But more significantly, baseball permits a last strike, a last out comeback, particularly when it looks like the prospect for victory is all but extinct.

Given how baseball facilitates the comeback, one might assume this is the reason why I choose to write about baseball instead of something else (say track, a sport in which I competed for over 10 years). While that’s a big part of the reason, there is more to it that this one-dimensional view. Continue reading

What we’ve got here is a failure to communicate

Chris Ruisi Driving Business Growth Podcast

 

This classic line from Cool Hand Luke has often been used to address communication issues in personal and professional lives. Chris discusses how good communication breaks down friction and keeps everything moving forward and as smooth as possible.

 

 

 

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Chris Ruisi Memorial Day

Freedom Requires Sacrifice

It’s Memorial Day! As a result of the current three-day weekend arrangement and activities associated with it, we can become easily distracted from the day’s original meaning and the traditions aligned with it. One such tradition, conceived by poet Morina Michael, was to wear red poppies on Memorial Day “in honor of those who died while serving the nation during war.” Continue reading

Are You Asking Yourself the Right Question?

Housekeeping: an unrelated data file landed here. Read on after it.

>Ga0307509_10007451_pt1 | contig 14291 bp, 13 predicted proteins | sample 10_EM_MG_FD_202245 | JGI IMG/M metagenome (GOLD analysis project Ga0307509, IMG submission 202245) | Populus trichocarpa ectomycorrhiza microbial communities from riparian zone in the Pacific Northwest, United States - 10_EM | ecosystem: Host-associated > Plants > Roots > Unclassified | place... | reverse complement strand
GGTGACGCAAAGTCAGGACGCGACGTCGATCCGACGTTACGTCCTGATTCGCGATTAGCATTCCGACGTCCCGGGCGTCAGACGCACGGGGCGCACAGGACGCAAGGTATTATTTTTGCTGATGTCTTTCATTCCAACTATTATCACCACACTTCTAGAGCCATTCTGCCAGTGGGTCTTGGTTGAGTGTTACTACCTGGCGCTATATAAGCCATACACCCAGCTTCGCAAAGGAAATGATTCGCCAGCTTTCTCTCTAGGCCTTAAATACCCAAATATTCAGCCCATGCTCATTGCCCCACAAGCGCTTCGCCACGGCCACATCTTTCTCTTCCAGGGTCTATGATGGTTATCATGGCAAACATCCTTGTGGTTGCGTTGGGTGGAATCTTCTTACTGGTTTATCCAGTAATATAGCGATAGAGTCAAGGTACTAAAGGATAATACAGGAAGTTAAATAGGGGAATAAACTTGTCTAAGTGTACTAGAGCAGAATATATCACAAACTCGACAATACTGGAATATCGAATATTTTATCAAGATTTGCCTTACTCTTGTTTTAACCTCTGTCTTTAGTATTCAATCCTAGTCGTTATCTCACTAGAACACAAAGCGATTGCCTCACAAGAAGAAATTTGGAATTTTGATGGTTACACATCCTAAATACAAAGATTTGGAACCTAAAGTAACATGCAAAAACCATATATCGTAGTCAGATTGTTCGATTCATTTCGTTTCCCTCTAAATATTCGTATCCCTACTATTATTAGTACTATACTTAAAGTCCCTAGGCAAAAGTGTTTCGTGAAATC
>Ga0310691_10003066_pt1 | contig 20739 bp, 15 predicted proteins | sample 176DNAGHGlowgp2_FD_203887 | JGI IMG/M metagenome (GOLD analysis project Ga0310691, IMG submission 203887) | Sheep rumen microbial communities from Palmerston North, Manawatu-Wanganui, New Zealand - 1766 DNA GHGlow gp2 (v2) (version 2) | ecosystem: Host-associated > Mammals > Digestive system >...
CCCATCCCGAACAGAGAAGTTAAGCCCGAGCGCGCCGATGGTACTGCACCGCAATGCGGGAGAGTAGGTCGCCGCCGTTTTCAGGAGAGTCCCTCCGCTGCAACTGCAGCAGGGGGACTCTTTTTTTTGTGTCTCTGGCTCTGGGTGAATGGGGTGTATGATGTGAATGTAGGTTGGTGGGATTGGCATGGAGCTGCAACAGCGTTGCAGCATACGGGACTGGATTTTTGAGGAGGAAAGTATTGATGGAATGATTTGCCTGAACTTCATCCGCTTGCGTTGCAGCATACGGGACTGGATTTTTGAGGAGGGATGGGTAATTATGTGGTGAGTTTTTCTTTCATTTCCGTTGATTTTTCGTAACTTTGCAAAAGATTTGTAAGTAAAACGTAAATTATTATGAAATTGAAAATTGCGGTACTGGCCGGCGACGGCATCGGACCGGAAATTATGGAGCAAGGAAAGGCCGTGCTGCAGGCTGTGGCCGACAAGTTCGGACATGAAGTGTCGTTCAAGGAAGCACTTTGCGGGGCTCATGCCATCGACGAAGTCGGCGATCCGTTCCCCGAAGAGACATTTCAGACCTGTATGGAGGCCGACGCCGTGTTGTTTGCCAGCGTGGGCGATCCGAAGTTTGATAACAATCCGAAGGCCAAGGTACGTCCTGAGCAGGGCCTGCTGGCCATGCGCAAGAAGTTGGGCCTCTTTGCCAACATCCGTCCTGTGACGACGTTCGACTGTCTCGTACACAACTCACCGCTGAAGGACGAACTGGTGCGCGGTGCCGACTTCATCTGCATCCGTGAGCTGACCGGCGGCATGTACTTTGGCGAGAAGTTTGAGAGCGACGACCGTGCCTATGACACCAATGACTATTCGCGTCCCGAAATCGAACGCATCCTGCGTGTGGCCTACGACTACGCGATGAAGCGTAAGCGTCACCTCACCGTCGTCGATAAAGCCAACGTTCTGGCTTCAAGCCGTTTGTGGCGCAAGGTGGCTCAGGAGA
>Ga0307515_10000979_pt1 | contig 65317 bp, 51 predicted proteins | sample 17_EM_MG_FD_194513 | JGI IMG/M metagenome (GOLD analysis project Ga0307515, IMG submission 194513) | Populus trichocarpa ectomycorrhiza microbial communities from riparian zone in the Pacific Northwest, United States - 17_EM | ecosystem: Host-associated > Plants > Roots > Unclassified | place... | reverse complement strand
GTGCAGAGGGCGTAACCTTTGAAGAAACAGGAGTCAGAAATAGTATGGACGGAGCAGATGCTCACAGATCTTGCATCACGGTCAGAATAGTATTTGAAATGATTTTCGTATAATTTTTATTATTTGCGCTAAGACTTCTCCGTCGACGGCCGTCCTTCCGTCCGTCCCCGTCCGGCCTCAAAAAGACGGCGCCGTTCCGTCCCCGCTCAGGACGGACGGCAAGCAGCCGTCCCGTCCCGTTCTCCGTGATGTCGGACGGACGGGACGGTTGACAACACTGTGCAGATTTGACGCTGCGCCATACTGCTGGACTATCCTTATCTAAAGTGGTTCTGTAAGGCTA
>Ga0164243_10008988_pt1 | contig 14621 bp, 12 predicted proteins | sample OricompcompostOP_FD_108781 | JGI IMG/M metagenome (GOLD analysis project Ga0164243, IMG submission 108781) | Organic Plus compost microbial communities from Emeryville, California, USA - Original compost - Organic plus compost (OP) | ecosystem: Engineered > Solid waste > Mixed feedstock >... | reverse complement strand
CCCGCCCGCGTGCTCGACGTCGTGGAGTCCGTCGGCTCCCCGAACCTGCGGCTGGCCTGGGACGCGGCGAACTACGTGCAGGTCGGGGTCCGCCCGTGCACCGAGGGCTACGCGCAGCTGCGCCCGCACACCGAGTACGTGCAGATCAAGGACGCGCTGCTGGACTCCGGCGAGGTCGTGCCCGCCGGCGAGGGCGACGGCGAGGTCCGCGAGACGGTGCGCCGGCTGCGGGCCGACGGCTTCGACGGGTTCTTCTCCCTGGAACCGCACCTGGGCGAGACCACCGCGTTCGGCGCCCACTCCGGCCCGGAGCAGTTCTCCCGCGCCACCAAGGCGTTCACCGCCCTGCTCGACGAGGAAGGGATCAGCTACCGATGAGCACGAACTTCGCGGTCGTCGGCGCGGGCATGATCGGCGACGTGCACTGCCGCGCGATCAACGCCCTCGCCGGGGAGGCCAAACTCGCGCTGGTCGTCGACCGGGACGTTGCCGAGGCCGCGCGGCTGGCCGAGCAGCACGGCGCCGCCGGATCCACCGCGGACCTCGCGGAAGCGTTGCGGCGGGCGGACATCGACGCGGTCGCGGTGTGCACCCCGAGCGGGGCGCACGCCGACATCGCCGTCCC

Chris Ruisi Driving Business Growth Podcast

 

Chris talks about a phenomenon that affects so many: They talk themselves out of success. He shares how to leave the state of “comfortable inaction” and what you need to do now to succeed.

 

 

 

 

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Chris Ruisi Leadership Personal Willingness

Preparing to Be Your Best

Now we all from time to time have heard people tell us to do our best. It is great advice to do your best, but rarely does anyone suggest that you should first prepare to do your best or explain how to do that.

The most successful athletes, business leaders, entertainers, and other professionals all have practiced or prepared to give their best, so why shouldn’t you? Why shouldn’t you want to do and be your best? So let’s talk about preparing to be your best: Continue reading

Chris Ruisi Exceptional

Building Mental Toughness

(A special excerpt from The Go-To Person’s Guide to Success)

In 1961, “How to Succeed in Business without Really Trying” opened on Broadway. During its run of 1,471 performances, the show won 7 Tony Awards and a New York Drama Critic’s Circle Award. The play (and subsequent movie) was great, despite the fact that nobody can succeed in business “without really trying.” Success in business (or anything else, for that matter) requires work – hard, focused, disciplined, and committed work. There are no shortcuts to success.

Success requires the proper use of certain knowledge and skills. Without the proper mental foundation, there’s no way your knowledge and skills will be used effectively. I refer to this foundation as “mental toughness.” Why? Because any level of success must be built upon it. Developing mental toughness is a choice.

Here are three key steps to get you going in the right direction: Continue reading